At least 13 dead and dozens wounded during demonstrations in Kazakhstan

Press release
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FIDH and the World Organisation Against Torture (OMCT) are alarmed over reports on the excessive use of force against demonstrators in the Manghystau region and the detentions that followed.

The last days have seen at least 13 deaths and dozens of injuries as State violence. We join the appeal made by Kazakhstani human rights organisations [1] for a transparent, thorough and impartial investigation into the unrest and the use of deadly force.

On 16 December, around 100-150 protesters gathered on the central square in Janaozen to demand respect for their labour rights, including the right to organise an independent labour union, equal rights for foreign workers, and wage increases. Peaceful protests have been taking place since May 2011 after a thousand workers were fired. On 16 December, commemorations of the 20th anniversary of Kazakhstan’s independence were also organised on the square. In the course of demonstrations protesters set fire to a tribune and a new years’ tree as well as several buildings, including the offices of OzenMunaiGaz oil company. These acts culminated in clashes with security forces who reportedly opened fire on the crowd. The Prosecutor-General’s Office has stated that these clashes have resulted in 13 protesters dead and 86 wounded persons.

On 17 December, protestors blocked the Mangyshlaq-Aktau railway at the Shetpe station to denounce the shooting of demonstrators the previous day. Ordered to disperse these demonstrators, the police shot one demonstrator in the head and wounded at least a dozen others. A number of persons were hospitalised, some in critical condition. On the same day, President Nursultan Nazabaev decreed a state of emergency and imposed a curfew in Janaozen. Declaring that the police had had to protect public order against the disruption of “hooligans”, President Nazabaev stated that the situation was “under control”. The security measures put in place on 17 December will persist until 5 January 2012.

Further protests organised in the region’s capital, Aktau, on 18 December, were closely monitored by armoured vehicles and security troops. In the town of Jetibai, oil workers started a strike to protest the use of force against demonstrators and demand investigation into Janaozen shootings.

“We also strongly denounce the fact that not only did security forces open fire on the protestors, but they also barred access to journalists to the places where the events occurred, in order to avoid free and impartial reporting on the events” declared FIDH President Souhayr Belhassen.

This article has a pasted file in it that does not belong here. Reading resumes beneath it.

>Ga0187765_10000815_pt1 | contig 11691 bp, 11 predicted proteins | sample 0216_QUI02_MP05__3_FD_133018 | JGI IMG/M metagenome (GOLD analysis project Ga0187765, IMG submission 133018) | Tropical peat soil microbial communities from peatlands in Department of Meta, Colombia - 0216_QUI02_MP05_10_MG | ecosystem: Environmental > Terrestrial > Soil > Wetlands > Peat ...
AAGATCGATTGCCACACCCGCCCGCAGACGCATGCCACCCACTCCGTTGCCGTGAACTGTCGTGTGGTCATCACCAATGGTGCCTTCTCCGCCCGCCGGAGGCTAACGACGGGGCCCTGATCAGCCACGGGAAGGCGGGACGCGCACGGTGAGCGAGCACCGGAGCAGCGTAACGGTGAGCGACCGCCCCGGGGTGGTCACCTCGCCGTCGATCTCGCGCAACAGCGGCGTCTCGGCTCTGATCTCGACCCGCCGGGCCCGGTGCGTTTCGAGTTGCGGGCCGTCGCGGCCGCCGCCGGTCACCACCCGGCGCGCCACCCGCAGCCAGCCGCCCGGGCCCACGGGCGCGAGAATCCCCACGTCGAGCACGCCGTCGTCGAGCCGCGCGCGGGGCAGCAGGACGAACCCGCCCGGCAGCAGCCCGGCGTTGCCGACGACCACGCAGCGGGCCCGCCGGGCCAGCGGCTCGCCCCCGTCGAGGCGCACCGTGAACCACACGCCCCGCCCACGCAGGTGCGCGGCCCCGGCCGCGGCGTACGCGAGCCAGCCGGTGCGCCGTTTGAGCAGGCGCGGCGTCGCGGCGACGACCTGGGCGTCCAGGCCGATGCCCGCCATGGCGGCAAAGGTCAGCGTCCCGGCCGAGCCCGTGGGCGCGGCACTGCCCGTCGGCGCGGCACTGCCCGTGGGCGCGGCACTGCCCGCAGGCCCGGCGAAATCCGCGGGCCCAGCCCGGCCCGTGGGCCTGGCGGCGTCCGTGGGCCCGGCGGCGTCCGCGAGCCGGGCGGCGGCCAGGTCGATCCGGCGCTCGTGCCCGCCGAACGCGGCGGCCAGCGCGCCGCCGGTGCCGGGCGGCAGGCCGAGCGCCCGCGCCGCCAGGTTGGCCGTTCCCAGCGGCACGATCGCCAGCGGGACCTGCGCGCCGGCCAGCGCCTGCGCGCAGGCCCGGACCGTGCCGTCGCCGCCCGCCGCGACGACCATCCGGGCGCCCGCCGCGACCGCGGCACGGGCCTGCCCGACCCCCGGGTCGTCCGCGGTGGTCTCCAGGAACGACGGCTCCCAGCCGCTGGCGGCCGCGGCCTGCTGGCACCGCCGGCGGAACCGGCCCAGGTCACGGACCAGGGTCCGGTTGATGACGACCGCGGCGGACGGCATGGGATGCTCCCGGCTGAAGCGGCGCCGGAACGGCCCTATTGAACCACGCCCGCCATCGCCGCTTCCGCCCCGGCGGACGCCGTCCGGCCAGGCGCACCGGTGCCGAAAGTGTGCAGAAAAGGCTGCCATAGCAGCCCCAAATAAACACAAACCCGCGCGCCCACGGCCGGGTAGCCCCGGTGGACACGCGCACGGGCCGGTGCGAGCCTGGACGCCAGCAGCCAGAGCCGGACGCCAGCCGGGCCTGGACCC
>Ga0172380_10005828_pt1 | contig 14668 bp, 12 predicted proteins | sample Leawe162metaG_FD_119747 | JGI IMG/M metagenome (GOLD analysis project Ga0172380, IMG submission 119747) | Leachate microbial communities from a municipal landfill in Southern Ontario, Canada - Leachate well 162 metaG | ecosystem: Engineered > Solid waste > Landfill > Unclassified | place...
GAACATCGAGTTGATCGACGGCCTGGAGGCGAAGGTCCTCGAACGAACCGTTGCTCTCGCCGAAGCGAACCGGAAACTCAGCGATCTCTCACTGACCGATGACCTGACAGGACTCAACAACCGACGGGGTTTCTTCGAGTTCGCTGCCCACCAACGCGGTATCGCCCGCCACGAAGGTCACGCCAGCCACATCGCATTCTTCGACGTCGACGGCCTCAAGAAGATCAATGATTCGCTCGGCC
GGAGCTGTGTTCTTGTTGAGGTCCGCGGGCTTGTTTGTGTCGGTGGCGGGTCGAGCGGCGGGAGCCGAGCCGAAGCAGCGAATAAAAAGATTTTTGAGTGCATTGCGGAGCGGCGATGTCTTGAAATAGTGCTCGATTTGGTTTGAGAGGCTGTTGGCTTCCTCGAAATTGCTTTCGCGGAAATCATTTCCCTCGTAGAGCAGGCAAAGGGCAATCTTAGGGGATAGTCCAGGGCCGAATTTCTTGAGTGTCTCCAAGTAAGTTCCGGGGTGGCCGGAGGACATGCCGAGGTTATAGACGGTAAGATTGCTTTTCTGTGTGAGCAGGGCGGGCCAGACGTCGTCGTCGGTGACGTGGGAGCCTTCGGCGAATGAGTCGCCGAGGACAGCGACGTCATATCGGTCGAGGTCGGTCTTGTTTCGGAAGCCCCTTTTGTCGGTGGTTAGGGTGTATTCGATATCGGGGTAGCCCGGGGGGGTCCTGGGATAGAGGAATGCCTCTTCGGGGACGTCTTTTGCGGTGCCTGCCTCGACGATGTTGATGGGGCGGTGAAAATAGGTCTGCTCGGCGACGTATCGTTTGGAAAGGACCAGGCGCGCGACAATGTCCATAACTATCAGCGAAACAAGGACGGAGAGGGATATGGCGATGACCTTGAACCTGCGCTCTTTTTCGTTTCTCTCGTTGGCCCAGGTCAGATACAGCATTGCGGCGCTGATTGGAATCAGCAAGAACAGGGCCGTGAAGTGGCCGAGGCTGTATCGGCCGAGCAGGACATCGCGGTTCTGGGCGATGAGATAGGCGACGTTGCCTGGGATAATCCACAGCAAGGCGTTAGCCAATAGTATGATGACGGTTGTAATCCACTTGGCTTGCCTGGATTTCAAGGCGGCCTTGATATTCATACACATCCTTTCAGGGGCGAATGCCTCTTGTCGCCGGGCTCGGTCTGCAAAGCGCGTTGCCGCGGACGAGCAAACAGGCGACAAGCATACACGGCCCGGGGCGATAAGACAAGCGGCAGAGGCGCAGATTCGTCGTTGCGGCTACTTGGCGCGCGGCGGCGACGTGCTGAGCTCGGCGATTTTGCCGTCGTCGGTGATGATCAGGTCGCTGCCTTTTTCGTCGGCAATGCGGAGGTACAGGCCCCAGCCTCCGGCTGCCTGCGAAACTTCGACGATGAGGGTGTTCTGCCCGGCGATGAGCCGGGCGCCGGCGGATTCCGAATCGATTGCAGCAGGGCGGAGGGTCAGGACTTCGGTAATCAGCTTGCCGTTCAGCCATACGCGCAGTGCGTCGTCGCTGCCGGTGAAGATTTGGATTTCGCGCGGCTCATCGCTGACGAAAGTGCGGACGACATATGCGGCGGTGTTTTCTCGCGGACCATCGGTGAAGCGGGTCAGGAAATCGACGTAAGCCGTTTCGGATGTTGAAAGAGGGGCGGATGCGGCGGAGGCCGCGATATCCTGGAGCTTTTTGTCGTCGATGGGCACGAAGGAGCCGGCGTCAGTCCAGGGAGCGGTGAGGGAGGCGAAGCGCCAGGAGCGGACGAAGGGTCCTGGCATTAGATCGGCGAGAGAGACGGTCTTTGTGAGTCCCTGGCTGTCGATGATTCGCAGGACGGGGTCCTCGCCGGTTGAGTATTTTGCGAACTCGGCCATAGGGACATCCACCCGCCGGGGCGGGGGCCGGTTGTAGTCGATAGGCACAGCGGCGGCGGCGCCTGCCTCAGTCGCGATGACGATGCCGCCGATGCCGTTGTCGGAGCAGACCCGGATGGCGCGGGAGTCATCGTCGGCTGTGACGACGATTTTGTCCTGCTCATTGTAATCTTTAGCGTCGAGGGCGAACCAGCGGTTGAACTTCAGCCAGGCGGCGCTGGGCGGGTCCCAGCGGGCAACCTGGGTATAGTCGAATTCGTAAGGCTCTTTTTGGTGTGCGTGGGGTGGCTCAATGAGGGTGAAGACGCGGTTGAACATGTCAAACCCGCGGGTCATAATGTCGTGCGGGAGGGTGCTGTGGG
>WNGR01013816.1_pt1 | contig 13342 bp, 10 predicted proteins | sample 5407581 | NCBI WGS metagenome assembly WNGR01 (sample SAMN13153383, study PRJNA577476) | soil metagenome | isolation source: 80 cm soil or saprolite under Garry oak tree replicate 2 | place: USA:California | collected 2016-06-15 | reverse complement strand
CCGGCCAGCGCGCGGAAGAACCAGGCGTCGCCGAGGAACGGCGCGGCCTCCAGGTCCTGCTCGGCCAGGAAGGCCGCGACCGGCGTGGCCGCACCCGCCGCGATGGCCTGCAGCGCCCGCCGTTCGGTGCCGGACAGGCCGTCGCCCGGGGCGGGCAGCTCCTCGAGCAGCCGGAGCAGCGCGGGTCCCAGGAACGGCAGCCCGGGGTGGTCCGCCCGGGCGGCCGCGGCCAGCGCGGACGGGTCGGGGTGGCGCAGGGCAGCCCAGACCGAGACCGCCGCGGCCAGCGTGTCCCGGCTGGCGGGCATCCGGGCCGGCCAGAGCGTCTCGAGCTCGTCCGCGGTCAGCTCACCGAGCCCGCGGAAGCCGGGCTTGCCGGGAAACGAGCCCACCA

Journalists arriving at Aktau on 18 December were prohibited from travelling to Janaozen from where all telephone communication had been cut since the beginning of the clashes on 16 December. According to reliable sources, blogger, Murat Tungyshbaev, was reportedly beaten up by security forces at Shetpe station.

“We are alarmed by the lack of access to the city which prevents any independent assessment of the true scope of possible human rights abuses, including arbitrary detentions. It is essential to allow independent observers, journalists and human rights organisations to the city”, said Gerald Staberock, Secretary General of OMCT.

FIDH and OMCT urge Kazakh authorities to take all of the following steps:

  • Ensure respect for human rights and fundamental freedoms in accordance with the Universal Declaration of Human Rights and the international and regional human rights instruments ratified by Kazakhstan, in particular freedom of expression and freedom of assembly, in all circumstances.
  • Take effective steps to allow journalists, independent observers and human rights organisations full access to the Manghystau region and guarantee their physical integrity.
  • Launch a transparent, independent and impartial commission of investigation on the events of December 16 and 17 that includes independent experts and members of civil society.
  • Guarantee the physical and psychological integrity of peaceful demonstrators in all circumstances.
  • Issue clear instructions to the security forces to refrain from using excessive force against protestors in accordance with international standards, including the Basic Principles on the Use of Force and Firearms and the Code of Conduct for Law Enforcement Officials.
  • Immediately release all those who were detained while peacefully demonstrating.
  • To take effective measures to prevent ill-treatment, including by ensuring that any individual arrested is promptly brought before a judge, has immediate access upon arrest to 1) a lawyer of his/her choosing, 2) an independent medical doctor and 3) visits by the family; any arrested persons should also at all times have the right to inform third parties about the detention.
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